For three months, the city of Windsor, Ontario was abuzz with the story of a Virgin Mary statue that wept tears of oil. Ensconced in a small shrine built on Fadia Ibrahim’s front lawn, the statue attracted hundreds of pilgrims, though it caused havoc for neighbors, city officials, and Church authorities.
Miraculous images of the Virgin Mary, part of a tradition commonly known as “folk piety,” exist independently of any religious authority, and the fervor generated is sometimes too much for the Church—or anyone—to control. In this most recent case the attention eventually overwhelmed the statue’s owner, such that, on November 5, in order to protect the privacy of her family, she had the statue relocated to St. Charbel Maronite Catholic Church. In fact, the Virgin told her she would prefer pilgrims visit her in church rather than on Ibrahim’s front lawn.
Ibrahim was a Marian seer long before the arrival of the statue. Her first message from the Virgin Mary came about two years ago when, sitting in mass, a cross and the letter ‘M’ appeared in blood on her leg. Since then, the Virgin has inscribed other messages on her body and has even spoken to her directly. Ibrahim’s message from Mary is that people must invigorate their faith and return to church.
Catholic tradition has a long history of Marian seers. Typically, Mary appears to deliver jeremiads about the state of the world and the Church; in 1846, for example, Mary warned two children at La Salette, France, that too many Catholics were eating meat during Lent; during the Russian Revolution in 1917, she appeared to children in Fatima, Portugal, who were shown a vision of hell and warned that Russia must be consecrated to Mary’s immaculate heart; in the 1970s, Veronica Lueken of Bayside, New York, expressed Mary’s condemnation of abortion and warned that the world would soon be punished with a fiery ball from space.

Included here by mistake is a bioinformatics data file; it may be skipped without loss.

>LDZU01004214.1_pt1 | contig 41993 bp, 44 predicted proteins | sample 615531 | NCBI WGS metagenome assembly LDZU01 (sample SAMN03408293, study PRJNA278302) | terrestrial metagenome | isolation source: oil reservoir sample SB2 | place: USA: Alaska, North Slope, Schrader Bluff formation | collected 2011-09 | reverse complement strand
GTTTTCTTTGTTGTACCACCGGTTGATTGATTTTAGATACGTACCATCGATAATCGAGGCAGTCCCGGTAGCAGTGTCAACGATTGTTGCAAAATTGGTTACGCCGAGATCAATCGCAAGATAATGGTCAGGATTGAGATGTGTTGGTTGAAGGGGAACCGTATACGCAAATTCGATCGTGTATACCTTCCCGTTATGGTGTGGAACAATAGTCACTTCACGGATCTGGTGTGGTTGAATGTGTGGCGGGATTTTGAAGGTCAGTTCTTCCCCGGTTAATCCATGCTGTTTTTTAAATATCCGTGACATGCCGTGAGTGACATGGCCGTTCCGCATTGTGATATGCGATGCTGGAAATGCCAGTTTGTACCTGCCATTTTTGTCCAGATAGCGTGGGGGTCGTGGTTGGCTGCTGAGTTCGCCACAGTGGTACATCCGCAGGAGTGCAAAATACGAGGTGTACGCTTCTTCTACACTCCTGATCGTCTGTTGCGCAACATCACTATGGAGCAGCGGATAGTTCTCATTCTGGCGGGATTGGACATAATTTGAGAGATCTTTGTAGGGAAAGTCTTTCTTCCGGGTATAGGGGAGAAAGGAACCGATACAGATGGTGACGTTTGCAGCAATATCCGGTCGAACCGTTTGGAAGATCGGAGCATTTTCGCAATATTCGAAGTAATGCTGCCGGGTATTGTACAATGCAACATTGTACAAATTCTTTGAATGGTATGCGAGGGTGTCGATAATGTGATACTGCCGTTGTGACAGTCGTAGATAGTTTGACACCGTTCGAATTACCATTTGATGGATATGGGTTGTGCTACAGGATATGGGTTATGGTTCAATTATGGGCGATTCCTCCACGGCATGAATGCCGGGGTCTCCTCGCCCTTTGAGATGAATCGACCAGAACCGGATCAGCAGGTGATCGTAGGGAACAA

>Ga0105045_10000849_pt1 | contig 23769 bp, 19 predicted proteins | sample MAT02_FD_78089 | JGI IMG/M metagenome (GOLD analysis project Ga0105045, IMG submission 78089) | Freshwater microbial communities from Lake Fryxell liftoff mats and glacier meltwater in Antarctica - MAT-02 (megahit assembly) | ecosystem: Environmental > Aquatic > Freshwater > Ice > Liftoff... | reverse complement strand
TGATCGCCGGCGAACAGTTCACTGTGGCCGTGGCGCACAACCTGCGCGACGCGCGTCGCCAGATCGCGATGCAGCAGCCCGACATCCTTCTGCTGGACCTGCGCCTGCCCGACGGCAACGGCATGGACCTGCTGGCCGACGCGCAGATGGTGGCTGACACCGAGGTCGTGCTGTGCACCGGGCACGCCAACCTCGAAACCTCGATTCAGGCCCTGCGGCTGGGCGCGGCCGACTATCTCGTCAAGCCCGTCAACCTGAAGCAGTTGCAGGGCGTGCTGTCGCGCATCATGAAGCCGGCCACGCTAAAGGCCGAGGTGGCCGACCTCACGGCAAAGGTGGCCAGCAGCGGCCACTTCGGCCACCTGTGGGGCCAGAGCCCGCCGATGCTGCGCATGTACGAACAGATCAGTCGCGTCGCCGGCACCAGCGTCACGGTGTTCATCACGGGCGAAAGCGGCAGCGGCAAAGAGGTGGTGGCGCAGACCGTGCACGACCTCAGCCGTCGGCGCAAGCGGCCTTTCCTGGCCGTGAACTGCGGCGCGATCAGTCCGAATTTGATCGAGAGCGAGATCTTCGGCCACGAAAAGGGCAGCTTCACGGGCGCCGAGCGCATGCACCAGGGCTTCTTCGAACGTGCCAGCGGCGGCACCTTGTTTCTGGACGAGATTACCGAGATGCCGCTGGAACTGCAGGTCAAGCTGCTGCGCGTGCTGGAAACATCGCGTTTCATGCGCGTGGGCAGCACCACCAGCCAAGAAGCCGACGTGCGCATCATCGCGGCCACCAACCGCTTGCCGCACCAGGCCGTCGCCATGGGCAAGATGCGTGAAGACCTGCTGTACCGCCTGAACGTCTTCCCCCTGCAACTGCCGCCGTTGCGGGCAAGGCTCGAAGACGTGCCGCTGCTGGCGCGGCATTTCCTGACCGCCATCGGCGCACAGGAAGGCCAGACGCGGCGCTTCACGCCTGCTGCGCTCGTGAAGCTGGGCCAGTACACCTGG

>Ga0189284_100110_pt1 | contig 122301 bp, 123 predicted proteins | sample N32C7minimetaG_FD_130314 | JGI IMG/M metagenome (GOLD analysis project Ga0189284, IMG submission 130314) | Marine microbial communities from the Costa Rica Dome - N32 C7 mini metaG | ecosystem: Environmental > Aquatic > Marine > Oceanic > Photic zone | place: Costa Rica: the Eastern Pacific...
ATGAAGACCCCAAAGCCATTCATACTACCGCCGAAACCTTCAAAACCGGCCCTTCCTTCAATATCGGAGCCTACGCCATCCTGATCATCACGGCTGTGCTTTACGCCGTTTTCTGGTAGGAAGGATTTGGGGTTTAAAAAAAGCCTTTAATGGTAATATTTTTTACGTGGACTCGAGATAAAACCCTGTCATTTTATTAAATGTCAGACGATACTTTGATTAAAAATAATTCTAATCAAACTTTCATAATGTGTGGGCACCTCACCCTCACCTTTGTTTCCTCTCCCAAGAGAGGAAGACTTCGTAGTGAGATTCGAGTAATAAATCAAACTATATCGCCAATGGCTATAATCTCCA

While seers can be men, they have stereotypically been young girls and nuns. Since 1950, however, there have been several prominent seers in North America who, like Ibrahim, have children of their own. Ibrahim is also unusual in that she is Orthodox, not Catholic. But this hardly matters to the subculture of people who follow Marian apparitions and prophesies. It was Catholic supporters in nearby Detroit who sent Ibrahim the statue and, later, the money for her to construct an enclosure so that pilgrims could admire it from her front lawn.
Marian seers, apparitions, and other miracles have appeared all over the world and appear to be on the rise, particularly since the close of the Second Vatican Council in 1965 which, ironically, had sought to rein in Catholic folk piety. The surge continued for the remainder of the century, buoyed by expectations about the coming millennium. Dedicated lay organizations have formed around the most prominent sightings and hundreds of websites are devoted to interpreting Marian prophecies.
Generally, the Church is dubious of such claims. Only a handful of apparitions have met the Church’s standards for approval and even this has been conditional. Major sightings in places like Lourdes and Fatima have been deemed “worthy of belief”—meaning that their veracity is not a point of Catholic doctrine—but that there’s no harm if Catholics choose to believe them. Other seers like Veronica Lueken, Mary Ann Van Hoof of Necedah, Wisconsin, and Nancy Fowler of Conyers, Georgia, have been soundly condemned for their radical and apocalyptic prophecies.